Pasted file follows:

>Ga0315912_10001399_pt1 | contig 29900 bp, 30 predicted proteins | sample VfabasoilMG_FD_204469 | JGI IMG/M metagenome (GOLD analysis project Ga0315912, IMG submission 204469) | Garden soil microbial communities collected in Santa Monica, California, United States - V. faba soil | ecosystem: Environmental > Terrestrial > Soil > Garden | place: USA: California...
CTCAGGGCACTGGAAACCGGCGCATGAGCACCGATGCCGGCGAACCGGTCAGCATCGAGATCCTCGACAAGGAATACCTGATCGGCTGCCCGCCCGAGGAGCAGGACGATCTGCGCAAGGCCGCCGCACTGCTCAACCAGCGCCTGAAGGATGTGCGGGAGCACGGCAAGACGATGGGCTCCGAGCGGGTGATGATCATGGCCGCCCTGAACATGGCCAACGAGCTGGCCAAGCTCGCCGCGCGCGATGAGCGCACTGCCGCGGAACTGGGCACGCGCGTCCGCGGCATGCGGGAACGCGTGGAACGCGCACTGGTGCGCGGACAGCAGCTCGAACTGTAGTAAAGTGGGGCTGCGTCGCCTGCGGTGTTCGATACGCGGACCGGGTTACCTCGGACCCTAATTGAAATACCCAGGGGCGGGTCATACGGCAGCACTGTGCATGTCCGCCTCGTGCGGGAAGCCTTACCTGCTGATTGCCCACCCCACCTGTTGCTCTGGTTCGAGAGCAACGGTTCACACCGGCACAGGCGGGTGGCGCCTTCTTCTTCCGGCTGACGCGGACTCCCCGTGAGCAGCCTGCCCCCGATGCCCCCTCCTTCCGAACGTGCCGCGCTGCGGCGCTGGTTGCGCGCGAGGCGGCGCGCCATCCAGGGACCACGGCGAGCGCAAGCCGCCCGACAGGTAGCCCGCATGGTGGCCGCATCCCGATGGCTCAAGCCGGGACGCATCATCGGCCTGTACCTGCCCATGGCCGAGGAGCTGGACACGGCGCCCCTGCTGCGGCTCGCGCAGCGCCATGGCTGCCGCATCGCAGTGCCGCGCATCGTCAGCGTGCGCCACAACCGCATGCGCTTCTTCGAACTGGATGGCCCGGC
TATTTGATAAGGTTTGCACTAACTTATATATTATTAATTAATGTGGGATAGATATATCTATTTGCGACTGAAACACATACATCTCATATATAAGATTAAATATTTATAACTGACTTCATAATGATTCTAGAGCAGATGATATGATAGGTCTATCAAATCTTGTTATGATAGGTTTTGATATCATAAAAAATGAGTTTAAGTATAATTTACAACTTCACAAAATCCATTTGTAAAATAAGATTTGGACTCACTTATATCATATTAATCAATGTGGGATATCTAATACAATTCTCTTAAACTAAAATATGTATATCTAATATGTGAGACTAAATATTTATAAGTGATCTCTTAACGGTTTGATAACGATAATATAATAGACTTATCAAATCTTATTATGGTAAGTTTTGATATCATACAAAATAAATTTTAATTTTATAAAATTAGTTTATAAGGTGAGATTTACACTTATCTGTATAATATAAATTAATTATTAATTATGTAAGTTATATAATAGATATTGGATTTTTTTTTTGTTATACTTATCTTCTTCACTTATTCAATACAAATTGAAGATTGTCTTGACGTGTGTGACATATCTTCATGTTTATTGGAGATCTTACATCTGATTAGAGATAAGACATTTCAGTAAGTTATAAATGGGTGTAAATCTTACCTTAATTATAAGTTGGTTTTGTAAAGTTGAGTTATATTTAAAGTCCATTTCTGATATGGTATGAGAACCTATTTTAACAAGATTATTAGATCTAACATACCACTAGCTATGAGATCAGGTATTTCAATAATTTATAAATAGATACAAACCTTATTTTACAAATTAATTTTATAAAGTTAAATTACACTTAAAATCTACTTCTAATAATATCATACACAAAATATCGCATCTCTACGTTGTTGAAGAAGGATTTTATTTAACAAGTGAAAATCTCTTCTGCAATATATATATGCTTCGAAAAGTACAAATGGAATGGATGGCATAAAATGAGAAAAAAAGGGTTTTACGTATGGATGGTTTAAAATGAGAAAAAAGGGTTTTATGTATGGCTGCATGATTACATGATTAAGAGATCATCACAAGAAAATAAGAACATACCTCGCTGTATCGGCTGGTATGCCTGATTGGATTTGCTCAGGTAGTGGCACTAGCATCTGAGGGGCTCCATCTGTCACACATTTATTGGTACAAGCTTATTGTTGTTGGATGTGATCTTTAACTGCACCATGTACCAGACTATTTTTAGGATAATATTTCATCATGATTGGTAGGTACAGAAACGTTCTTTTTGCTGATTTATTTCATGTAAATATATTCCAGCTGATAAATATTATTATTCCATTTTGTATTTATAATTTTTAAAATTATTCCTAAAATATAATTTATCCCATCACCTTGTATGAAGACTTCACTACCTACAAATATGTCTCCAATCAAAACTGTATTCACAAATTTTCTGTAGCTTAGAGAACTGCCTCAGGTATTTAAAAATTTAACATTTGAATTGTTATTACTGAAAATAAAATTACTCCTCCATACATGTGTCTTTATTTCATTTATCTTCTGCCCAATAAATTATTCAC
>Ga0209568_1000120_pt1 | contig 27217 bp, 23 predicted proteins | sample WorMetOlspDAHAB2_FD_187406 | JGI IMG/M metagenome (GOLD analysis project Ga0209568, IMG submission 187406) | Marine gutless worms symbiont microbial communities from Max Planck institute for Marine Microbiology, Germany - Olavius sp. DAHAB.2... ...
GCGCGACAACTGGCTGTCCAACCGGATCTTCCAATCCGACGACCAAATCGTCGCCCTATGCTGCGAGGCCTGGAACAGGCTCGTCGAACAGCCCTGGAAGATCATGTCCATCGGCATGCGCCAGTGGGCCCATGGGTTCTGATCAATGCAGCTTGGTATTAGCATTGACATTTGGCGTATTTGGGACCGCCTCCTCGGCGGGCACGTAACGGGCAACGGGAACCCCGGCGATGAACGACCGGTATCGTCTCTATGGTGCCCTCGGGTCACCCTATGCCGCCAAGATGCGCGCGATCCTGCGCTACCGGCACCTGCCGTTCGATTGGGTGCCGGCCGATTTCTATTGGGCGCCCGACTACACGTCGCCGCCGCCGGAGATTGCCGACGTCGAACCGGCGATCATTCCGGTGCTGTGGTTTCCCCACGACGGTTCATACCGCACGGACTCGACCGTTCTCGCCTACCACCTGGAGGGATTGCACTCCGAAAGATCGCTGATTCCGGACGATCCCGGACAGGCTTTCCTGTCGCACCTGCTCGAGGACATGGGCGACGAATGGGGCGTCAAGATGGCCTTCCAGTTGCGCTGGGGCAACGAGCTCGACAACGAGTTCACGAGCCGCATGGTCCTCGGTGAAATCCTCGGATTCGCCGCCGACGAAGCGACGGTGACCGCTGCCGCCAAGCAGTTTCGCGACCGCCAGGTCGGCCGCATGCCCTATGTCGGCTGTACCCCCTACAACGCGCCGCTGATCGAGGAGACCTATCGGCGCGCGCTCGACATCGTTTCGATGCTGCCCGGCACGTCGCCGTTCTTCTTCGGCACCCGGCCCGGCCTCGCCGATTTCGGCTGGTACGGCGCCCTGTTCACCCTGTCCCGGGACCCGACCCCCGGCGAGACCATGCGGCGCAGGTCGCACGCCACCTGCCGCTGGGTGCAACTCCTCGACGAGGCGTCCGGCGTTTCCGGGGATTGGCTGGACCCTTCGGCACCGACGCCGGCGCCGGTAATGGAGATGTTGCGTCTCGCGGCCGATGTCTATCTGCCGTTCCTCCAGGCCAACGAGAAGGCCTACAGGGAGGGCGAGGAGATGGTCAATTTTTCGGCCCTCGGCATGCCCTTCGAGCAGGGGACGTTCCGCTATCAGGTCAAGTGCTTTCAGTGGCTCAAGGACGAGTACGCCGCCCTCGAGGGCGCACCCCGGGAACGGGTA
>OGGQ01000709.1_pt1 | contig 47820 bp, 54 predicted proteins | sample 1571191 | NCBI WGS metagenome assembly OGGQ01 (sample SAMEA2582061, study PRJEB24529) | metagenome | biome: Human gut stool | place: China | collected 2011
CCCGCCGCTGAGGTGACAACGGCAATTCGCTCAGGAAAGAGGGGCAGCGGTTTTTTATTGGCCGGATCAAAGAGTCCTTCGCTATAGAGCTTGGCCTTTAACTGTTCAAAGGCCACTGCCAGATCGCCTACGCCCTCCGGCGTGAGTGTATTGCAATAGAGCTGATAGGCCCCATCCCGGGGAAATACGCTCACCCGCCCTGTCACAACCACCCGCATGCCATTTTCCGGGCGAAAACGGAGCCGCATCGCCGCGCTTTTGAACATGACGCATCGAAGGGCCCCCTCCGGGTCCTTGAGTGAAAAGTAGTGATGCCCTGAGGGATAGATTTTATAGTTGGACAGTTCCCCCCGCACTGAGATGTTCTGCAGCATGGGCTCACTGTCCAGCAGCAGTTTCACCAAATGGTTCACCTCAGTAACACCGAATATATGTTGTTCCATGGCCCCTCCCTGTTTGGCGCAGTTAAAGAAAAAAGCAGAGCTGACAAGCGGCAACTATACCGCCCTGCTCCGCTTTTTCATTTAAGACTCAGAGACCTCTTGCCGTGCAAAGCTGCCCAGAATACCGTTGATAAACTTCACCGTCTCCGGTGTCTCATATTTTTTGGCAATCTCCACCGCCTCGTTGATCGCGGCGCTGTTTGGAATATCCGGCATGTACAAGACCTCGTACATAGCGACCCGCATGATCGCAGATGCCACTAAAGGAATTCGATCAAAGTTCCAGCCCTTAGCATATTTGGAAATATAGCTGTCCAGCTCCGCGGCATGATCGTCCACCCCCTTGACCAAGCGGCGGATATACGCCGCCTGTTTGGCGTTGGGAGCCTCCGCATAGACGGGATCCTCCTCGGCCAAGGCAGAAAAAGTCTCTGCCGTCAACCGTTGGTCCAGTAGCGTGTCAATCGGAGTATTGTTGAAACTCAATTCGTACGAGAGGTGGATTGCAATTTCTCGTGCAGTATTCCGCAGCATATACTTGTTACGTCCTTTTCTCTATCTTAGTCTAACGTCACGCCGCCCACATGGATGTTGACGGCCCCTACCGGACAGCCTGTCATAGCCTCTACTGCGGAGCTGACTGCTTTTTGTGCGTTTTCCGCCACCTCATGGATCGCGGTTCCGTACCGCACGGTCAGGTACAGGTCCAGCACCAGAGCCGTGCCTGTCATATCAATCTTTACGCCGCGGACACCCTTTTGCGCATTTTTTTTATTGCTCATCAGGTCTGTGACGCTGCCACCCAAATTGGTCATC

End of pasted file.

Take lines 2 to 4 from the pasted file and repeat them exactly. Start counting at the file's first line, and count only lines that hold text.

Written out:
CTCAGGGCACTGGAAACCGGCGCATGAGCACCGATGCCGGCGAACCGGTCAGCATCGAGATCCTCGACAAGGAATACCTGATCGGCTGCCCGCCCGAGGAGCAGGACGATCTGCGCAAGGCCGCCGCACTGCTCAACCAGCGCCTGAAGGATGTGCGGGAGCACGGCAAGACGATGGGCTCCGAGCGGGTGATGATCATGGCCGCCCTGAACATGGCCAACGAGCTGGCCAAGCTCGCCGCGCGCGATGAGCGCACTGCCGCGGAACTGGGCACGCGCGTCCGCGGCATGCGGGAACGCGTGGAACGCGCACTGGTGCGCGGACAGCAGCTCGAACTGTAGTAAAGTGGGGCTGCGTCGCCTGCGGTGTTCGATACGCGGACCGGGTTACCTCGGACCCTAATTGAAATACCCAGGGGCGGGTCATACGGCAGCACTGTGCATGTCCGCCTCGTGCGGGAAGCCTTACCTGCTGATTGCCCACCCCACCTGTTGCTCTGGTTCGAGAGCAACGGTTCACACCGGCACAGGCGGGTGGCGCCTTCTTCTTCCGGCTGACGCGGACTCCCCGTGAGCAGCCTGCCCCCGATGCCCCCTCCTTCCGAACGTGCCGCGCTGCGGCGCTGGTTGCGCGCGAGGCGGCGCGCCATCCAGGGACCACGGCGAGCGCAAGCCGCCCGACAGGTAGCCCGCATGGTGGCCGCATCCCGATGGCTCAAGCCGGGACGCATCATCGGCCTGTACCTGCCCATGGCCGAGGAGCTGGACACGGCGCCCCTGCTGCGGCTCGCGCAGCGCCATGGCTGCCGCATCGCAGTGCCGCGCATCGTCAGCGTGCGCCACAACCGCATGCGCTTCTTCGAACTGGATGGCCCGGC
TATTTGATAAGGTTTGCACTAACTTATATATTATTAATTAATGTGGGATAGATATATCTATTTGCGACTGAAACACATACATCTCATATATAAGATTAAATATTTATAACTGACTTCATAATGATTCTAGAGCAGATGATATGATAGGTCTATCAAATCTTGTTATGATAGGTTTTGATATCATAAAAAATGAGTTTAAGTATAATTTACAACTTCACAAAATCCATTTGTAAAATAAGATTTGGACTCACTTATATCATATTAATCAATGTGGGATATCTAATACAATTCTCTTAAACTAAAATATGTATATCTAATATGTGAGACTAAATATTTATAAGTGATCTCTTAACGGTTTGATAACGATAATATAATAGACTTATCAAATCTTATTATGGTAAGTTTTGATATCATACAAAATAAATTTTAATTTTATAAAATTAGTTTATAAGGTGAGATTTACACTTATCTGTATAATATAAATTAATTATTAATTATGTAAGTTATATAATAGATATTGGATTTTTTTTTTGTTATACTTATCTTCTTCACTTATTCAATACAAATTGAAGATTGTCTTGACGTGTGTGACATATCTTCATGTTTATTGGAGATCTTACATCTGATTAGAGATAAGACATTTCAGTAAGTTATAAATGGGTGTAAATCTTACCTTAATTATAAGTTGGTTTTGTAAAGTTGAGTTATATTTAAAGTCCATTTCTGATATGGTATGAGAACCTATTTTAACAAGATTATTAGATCTAACATACCACTAGCTATGAGATCAGGTATTTCAATAATTTATAAATAGATACAAACCTTATTTTACAAATTAATTTTATAAAGTTAAATTACACTTAAAATCTACTTCTAATAATATCATACACAAAATATCGCATCTCTACGTTGTTGAAGAAGGATTTTATTTAACAAGTGAAAATCTCTTCTGCAATATATATATGCTTCGAAAAGTACAAATGGAATGGATGGCATAAAATGAGAAAAAAAGGGTTTTACGTATGGATGGTTTAAAATGAGAAAAAAGGGTTTTATGTATGGCTGCATGATTACATGATTAAGAGATCATCACAAGAAAATAAGAACATACCTCGCTGTATCGGCTGGTATGCCTGATTGGATTTGCTCAGGTAGTGGCACTAGCATCTGAGGGGCTCCATCTGTCACACATTTATTGGTACAAGCTTATTGTTGTTGGATGTGATCTTTAACTGCACCATGTACCAGACTATTTTTAGGATAATATTTCATCATGATTGGTAGGTACAGAAACGTTCTTTTTGCTGATTTATTTCATGTAAATATATTCCAGCTGATAAATATTATTATTCCATTTTGTATTTATAATTTTTAAAATTATTCCTAAAATATAATTTATCCCATCACCTTGTATGAAGACTTCACTACCTACAAATATGTCTCCAATCAAAACTGTATTCACAAATTTTCTGTAGCTTAGAGAACTGCCTCAGGTATTTAAAAATTTAACATTTGAATTGTTATTACTGAAAATAAAATTACTCCTCCATACATGTGTCTTTATTTCATTTATCTTCTGCCCAATAAATTATTCAC
>Ga0209568_1000120_pt1 | contig 27217 bp, 23 predicted proteins | sample WorMetOlspDAHAB2_FD_187406 | JGI IMG/M metagenome (GOLD analysis project Ga0209568, IMG submission 187406) | Marine gutless worms symbiont microbial communities from Max Planck institute for Marine Microbiology, Germany - Olavius sp. DAHAB.2... ...